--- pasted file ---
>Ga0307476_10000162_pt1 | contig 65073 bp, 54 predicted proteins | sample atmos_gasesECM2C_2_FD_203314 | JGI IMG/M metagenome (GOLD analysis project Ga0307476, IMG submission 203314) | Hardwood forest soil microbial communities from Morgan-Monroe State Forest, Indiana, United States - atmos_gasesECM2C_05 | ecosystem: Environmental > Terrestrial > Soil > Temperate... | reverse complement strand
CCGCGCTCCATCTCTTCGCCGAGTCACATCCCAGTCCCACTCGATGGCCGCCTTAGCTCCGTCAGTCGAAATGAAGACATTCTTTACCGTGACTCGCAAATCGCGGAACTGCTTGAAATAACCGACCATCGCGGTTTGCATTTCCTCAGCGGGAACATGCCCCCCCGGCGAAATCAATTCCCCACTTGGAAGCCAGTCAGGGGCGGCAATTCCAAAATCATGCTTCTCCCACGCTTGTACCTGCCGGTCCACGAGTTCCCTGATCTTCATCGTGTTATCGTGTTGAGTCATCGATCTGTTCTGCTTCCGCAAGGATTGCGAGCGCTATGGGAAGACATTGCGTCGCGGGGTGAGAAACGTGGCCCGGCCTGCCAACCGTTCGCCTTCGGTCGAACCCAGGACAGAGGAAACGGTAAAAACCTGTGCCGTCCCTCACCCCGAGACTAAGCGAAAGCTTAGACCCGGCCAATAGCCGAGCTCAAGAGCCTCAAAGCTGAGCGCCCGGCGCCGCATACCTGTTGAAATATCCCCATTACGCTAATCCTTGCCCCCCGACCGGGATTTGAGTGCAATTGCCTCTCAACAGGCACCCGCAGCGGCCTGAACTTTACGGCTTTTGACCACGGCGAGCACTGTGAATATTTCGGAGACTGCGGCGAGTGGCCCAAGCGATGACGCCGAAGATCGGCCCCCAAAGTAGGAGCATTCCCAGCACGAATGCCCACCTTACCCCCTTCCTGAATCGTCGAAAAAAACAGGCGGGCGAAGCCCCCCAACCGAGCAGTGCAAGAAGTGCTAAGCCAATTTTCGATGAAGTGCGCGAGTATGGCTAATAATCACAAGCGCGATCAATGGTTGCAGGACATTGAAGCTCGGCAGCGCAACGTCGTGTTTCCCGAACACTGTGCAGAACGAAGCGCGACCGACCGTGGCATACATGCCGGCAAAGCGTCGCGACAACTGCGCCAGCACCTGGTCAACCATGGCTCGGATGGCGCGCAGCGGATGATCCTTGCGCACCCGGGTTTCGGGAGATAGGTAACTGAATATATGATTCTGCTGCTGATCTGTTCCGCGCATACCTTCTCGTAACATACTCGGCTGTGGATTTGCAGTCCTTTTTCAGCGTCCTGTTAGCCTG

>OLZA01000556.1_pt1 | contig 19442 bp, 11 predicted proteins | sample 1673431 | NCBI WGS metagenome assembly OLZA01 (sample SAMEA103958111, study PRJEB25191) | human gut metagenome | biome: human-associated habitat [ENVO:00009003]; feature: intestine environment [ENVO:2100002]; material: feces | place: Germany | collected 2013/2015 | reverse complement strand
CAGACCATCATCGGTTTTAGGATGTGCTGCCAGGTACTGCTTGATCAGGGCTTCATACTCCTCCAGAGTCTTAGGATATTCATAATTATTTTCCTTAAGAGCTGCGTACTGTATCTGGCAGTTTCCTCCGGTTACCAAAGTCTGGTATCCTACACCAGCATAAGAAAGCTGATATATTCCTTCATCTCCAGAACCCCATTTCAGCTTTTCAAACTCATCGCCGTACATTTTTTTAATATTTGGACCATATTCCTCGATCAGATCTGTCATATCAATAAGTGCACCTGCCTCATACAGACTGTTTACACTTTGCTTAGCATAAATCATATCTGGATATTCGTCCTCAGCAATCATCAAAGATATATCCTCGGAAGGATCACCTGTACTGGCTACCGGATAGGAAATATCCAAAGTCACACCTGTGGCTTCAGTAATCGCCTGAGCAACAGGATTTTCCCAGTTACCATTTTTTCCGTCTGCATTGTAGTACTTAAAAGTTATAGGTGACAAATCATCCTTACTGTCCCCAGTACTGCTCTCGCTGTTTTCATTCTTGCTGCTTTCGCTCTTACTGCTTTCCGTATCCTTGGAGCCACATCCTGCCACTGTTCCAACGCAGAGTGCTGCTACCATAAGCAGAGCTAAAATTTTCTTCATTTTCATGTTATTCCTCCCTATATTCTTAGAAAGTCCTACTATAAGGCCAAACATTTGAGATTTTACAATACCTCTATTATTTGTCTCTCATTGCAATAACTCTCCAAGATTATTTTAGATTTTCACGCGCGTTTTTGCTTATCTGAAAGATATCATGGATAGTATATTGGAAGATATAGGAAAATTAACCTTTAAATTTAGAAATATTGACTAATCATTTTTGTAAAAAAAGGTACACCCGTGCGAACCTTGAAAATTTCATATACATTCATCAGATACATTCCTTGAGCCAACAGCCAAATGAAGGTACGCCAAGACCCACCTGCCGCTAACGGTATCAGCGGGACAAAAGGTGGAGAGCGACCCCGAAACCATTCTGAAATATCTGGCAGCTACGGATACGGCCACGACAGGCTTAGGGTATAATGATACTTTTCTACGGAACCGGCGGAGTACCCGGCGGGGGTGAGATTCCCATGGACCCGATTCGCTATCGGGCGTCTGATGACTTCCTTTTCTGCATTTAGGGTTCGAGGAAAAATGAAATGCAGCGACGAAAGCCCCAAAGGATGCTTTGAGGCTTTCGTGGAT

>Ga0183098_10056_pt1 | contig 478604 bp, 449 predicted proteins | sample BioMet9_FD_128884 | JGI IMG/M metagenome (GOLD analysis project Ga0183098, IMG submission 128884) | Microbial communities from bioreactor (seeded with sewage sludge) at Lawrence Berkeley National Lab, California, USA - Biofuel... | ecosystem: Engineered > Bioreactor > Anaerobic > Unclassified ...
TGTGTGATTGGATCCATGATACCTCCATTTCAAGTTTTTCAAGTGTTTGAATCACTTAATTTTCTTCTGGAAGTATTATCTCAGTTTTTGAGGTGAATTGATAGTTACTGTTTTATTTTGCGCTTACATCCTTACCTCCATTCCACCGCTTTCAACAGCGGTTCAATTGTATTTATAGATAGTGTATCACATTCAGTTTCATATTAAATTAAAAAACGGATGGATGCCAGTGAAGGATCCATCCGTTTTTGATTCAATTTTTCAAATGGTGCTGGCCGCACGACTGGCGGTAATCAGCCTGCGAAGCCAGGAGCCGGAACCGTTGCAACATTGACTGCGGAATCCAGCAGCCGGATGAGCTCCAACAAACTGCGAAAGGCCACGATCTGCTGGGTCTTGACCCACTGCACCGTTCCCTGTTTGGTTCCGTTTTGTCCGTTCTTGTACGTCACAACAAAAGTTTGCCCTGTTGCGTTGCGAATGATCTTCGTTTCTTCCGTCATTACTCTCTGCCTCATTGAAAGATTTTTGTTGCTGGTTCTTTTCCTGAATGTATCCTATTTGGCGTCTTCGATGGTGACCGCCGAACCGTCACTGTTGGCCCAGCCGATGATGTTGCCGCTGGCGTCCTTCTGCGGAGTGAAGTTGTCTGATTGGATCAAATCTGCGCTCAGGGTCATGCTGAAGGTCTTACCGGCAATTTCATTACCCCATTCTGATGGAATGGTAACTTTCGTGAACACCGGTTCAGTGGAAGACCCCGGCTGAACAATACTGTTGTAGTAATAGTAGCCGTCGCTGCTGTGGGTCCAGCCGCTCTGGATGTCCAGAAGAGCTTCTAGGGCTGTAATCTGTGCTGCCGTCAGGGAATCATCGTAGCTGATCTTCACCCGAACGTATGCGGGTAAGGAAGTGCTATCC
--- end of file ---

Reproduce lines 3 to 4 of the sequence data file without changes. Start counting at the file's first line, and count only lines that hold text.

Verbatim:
>OLZA01000556.1_pt1 | contig 19442 bp, 11 predicted proteins | sample 1673431 | NCBI WGS metagenome assembly OLZA01 (sample SAMEA103958111, study PRJEB25191) | human gut metagenome | biome: human-associated habitat [ENVO:00009003]; feature: intestine environment [ENVO:2100002]; material: feces | place: Germany | collected 2013/2015 | reverse complement strand
CAGACCATCATCGGTTTTAGGATGTGCTGCCAGGTACTGCTTGATCAGGGCTTCATACTCCTCCAGAGTCTTAGGATATTCATAATTATTTTCCTTAAGAGCTGCGTACTGTATCTGGCAGTTTCCTCCGGTTACCAAAGTCTGGTATCCTACACCAGCATAAGAAAGCTGATATATTCCTTCATCTCCAGAACCCCATTTCAGCTTTTCAAACTCATCGCCGTACATTTTTTTAATATTTGGACCATATTCCTCGATCAGATCTGTCATATCAATAAGTGCACCTGCCTCATACAGACTGTTTACACTTTGCTTAGCATAAATCATATCTGGATATTCGTCCTCAGCAATCATCAAAGATATATCCTCGGAAGGATCACCTGTACTGGCTACCGGATAGGAAATATCCAAAGTCACACCTGTGGCTTCAGTAATCGCCTGAGCAACAGGATTTTCCCAGTTACCATTTTTTCCGTCTGCATTGTAGTACTTAAAAGTTATAGGTGACAAATCATCCTTACTGTCCCCAGTACTGCTCTCGCTGTTTTCATTCTTGCTGCTTTCGCTCTTACTGCTTTCCGTATCCTTGGAGCCACATCCTGCCACTGTTCCAACGCAGAGTGCTGCTACCATAAGCAGAGCTAAAATTTTCTTCATTTTCATGTTATTCCTCCCTATATTCTTAGAAAGTCCTACTATAAGGCCAAACATTTGAGATTTTACAATACCTCTATTATTTGTCTCTCATTGCAATAACTCTCCAAGATTATTTTAGATTTTCACGCGCGTTTTTGCTTATCTGAAAGATATCATGGATAGTATATTGGAAGATATAGGAAAATTAACCTTTAAATTTAGAAATATTGACTAATCATTTTTGTAAAAAAAGGTACACCCGTGCGAACCTTGAAAATTTCATATACATTCATCAGATACATTCCTTGAGCCAACAGCCAAATGAAGGTACGCCAAGACCCACCTGCCGCTAACGGTATCAGCGGGACAAAAGGTGGAGAGCGACCCCGAAACCATTCTGAAATATCTGGCAGCTACGGATACGGCCACGACAGGCTTAGGGTATAATGATACTTTTCTACGGAACCGGCGGAGTACCCGGCGGGGGTGAGATTCCCATGGACCCGATTCGCTATCGGGCGTCTGATGACTTCCTTTTCTGCATTTAGGGTTCGAGGAAAAATGAAATGCAGCGACGAAAGCCCCAAAGGATGCTTTGAGGCTTTCGTGGAT